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Neutral and functionally important genes shed light on phylogeography and the history of high-altitude colonization in a widespread New World duck. / Lozano-Jaramillo, Maria; McCracken, Kevin G.; Cadena, Carlos Daniel.

In: Ecology and Evolution, Vol. 8, No. 13, 01.07.2018, p. 6515-6528.

Research output: Contribution to journalArticleAcademicpeer-review

TY - JOUR

T1 - Neutral and functionally important genes shed light on phylogeography and the history of high-altitude colonization in a widespread New World duck

AU - Lozano-Jaramillo, Maria

AU - McCracken, Kevin G.

AU - Cadena, Carlos Daniel

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N2 - Phylogeographic studies often infer historical demographic processes underlying species distributions based on patterns of neutral genetic variation, but spatial variation in functionally important genes can provide additional insights about biogeographic history allowing for inferences about the potential role of adaptation in geographic range evolution. Integrating data from neutral markers and genes involved in oxygen (O2)-transport physiology, we test historical hypotheses about colonization and gene flow across low- and high-altitude regions in the Ruddy Duck (Oxyura jamaicensis), a widely distributed species in the New World. Using multilocus analyses that for the first time include populations from the Colombian Andes, we also examined the hypothesis that Ruddy Duck populations from northern South America are of hybrid origin. We found that neutral and functional genes appear to have moved into the Colombian Andes from both North America and southern South America, and that high-altitude Colombian populations do not exhibit evidence of adaptation to hypoxia in hemoglobin genes. Therefore, the biogeographic history of Ruddy Ducks is likely more complex than previously inferred. Our new data raise questions about the hypothesis that adaptation via natural selection to high-altitude conditions through amino acid replacements in the hemoglobin protein allowed Ruddy Ducks to disperse south along the high Andes into southern South America. The existence of shared genetic variation with populations from both North America and southern South America as well as private alleles suggests that the Colombian population of Ruddy Ducks may be of old hybrid origin. This study illustrates the breadth of inferences one can make by combining data from nuclear and functionally important loci in phylogeography, and underscores the importance of complete range-wide sampling to study species history in complex landscapes.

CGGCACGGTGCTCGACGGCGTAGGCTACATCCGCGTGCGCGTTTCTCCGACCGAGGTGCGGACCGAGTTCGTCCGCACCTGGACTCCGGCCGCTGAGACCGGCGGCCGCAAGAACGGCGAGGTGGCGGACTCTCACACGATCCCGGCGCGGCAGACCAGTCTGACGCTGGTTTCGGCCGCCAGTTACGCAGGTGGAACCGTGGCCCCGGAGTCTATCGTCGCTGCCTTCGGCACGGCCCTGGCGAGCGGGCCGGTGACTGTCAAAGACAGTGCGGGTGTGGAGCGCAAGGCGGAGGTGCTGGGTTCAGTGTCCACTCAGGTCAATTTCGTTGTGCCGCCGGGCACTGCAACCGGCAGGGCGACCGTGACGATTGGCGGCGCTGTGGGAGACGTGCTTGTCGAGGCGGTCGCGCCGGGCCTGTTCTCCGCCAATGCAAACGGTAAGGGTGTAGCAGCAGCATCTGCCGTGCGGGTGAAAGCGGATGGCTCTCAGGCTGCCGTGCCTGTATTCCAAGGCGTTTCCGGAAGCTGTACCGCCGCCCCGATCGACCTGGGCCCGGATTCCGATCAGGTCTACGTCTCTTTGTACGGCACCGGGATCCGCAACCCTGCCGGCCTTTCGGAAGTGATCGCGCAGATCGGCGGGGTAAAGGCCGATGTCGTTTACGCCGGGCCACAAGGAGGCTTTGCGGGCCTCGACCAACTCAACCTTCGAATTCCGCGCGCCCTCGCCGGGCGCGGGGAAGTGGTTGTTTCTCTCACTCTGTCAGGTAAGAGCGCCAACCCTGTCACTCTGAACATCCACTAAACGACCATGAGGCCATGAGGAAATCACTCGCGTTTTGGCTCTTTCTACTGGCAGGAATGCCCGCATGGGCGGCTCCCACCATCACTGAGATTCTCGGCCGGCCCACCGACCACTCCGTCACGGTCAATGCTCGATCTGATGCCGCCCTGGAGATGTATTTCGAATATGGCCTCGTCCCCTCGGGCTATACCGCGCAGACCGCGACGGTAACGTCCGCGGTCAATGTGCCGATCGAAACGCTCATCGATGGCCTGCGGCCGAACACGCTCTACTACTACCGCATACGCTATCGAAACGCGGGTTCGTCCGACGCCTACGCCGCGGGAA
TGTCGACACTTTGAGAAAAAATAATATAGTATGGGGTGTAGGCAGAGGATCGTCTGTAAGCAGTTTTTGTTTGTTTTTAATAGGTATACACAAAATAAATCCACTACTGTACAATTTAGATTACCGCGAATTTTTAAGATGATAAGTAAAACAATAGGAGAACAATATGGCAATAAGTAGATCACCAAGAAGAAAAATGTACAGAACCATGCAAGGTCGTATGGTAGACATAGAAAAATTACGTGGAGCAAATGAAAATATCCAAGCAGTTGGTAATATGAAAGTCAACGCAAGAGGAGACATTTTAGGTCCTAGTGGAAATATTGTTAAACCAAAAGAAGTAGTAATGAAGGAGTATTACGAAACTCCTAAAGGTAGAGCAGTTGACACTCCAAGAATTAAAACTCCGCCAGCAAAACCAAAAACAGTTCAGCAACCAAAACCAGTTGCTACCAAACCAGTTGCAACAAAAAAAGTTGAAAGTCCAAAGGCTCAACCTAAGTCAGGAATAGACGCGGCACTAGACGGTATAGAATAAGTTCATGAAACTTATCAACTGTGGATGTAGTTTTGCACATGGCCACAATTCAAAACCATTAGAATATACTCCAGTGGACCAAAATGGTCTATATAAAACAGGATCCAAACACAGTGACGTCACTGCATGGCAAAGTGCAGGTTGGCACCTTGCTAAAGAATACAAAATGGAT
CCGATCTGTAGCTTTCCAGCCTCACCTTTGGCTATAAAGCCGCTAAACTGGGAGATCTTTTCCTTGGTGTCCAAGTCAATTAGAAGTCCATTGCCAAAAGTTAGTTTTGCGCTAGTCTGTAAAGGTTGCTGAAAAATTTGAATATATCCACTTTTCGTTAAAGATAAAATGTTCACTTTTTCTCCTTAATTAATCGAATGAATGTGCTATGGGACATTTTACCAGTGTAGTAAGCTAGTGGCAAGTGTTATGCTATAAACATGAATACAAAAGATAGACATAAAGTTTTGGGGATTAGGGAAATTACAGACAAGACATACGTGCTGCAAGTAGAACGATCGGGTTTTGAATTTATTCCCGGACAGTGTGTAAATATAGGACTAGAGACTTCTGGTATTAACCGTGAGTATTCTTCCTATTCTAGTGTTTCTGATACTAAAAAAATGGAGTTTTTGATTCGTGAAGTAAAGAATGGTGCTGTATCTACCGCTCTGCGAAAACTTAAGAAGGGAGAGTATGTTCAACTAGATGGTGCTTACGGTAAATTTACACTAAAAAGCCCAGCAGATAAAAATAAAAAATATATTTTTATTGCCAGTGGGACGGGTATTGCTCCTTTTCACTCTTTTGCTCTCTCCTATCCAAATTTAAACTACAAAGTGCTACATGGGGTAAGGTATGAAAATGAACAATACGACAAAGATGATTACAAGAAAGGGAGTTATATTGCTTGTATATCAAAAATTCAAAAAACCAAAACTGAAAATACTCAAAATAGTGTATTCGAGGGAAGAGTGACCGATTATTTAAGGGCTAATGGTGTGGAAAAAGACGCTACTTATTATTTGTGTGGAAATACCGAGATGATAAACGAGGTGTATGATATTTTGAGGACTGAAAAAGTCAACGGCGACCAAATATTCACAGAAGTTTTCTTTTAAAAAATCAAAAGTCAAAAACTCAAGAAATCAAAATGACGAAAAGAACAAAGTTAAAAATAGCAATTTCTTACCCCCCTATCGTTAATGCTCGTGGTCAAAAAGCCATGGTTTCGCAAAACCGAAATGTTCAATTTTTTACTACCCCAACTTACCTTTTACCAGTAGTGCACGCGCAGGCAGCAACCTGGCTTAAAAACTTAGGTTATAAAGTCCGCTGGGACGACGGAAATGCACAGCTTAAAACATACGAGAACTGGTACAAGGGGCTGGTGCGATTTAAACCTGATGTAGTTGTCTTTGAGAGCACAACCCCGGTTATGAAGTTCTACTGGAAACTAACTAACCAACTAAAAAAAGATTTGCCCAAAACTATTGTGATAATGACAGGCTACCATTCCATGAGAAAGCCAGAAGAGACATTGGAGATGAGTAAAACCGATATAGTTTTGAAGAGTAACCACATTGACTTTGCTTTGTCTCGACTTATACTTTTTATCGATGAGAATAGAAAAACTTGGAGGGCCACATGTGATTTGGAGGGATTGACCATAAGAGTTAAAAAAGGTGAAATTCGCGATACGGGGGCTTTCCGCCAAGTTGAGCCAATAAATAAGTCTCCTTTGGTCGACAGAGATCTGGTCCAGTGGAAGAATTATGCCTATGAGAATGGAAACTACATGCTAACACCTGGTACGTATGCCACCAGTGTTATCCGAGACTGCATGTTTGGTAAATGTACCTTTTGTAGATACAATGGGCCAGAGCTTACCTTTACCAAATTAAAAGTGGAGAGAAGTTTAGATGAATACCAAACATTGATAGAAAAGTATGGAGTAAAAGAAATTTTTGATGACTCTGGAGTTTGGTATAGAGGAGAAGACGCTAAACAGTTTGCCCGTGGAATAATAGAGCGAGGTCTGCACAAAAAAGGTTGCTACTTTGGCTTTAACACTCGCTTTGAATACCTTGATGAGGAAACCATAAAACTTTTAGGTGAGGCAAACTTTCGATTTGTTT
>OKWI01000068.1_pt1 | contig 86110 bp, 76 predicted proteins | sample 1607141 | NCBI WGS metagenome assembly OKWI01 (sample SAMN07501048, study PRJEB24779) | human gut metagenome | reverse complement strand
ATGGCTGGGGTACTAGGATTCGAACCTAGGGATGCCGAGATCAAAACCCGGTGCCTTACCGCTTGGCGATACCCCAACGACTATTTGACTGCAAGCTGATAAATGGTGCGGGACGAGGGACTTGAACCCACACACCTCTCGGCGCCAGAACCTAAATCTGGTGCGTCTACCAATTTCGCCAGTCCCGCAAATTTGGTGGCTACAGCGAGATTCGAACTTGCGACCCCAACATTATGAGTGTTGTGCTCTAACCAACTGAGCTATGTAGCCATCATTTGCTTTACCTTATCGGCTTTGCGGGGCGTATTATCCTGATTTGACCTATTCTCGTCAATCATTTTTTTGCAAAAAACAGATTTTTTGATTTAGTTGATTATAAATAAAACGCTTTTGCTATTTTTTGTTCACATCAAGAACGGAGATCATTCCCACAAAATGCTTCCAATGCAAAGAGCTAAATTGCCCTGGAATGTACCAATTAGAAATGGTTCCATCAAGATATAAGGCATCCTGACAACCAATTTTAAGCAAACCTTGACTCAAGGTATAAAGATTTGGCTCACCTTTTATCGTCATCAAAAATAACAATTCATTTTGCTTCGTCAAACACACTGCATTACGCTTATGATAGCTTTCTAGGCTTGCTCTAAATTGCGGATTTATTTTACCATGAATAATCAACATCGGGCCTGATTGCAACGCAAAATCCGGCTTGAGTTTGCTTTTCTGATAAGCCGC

AB - Phylogeographic studies often infer historical demographic processes underlying species distributions based on patterns of neutral genetic variation, but spatial variation in functionally important genes can provide additional insights about biogeographic history allowing for inferences about the potential role of adaptation in geographic range evolution. Integrating data from neutral markers and genes involved in oxygen (O2)-transport physiology, we test historical hypotheses about colonization and gene flow across low- and high-altitude regions in the Ruddy Duck (Oxyura jamaicensis), a widely distributed species in the New World. Using multilocus analyses that for the first time include populations from the Colombian Andes, we also examined the hypothesis that Ruddy Duck populations from northern South America are of hybrid origin. We found that neutral and functional genes appear to have moved into the Colombian Andes from both North America and southern South America, and that high-altitude Colombian populations do not exhibit evidence of adaptation to hypoxia in hemoglobin genes. Therefore, the biogeographic history of Ruddy Ducks is likely more complex than previously inferred. Our new data raise questions about the hypothesis that adaptation via natural selection to high-altitude conditions through amino acid replacements in the hemoglobin protein allowed Ruddy Ducks to disperse south along the high Andes into southern South America. The existence of shared genetic variation with populations from both North America and southern South America as well as private alleles suggests that the Colombian population of Ruddy Ducks may be of old hybrid origin. This study illustrates the breadth of inferences one can make by combining data from nuclear and functionally important loci in phylogeography, and underscores the importance of complete range-wide sampling to study species history in complex landscapes.

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SN - 2045-7758

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ER -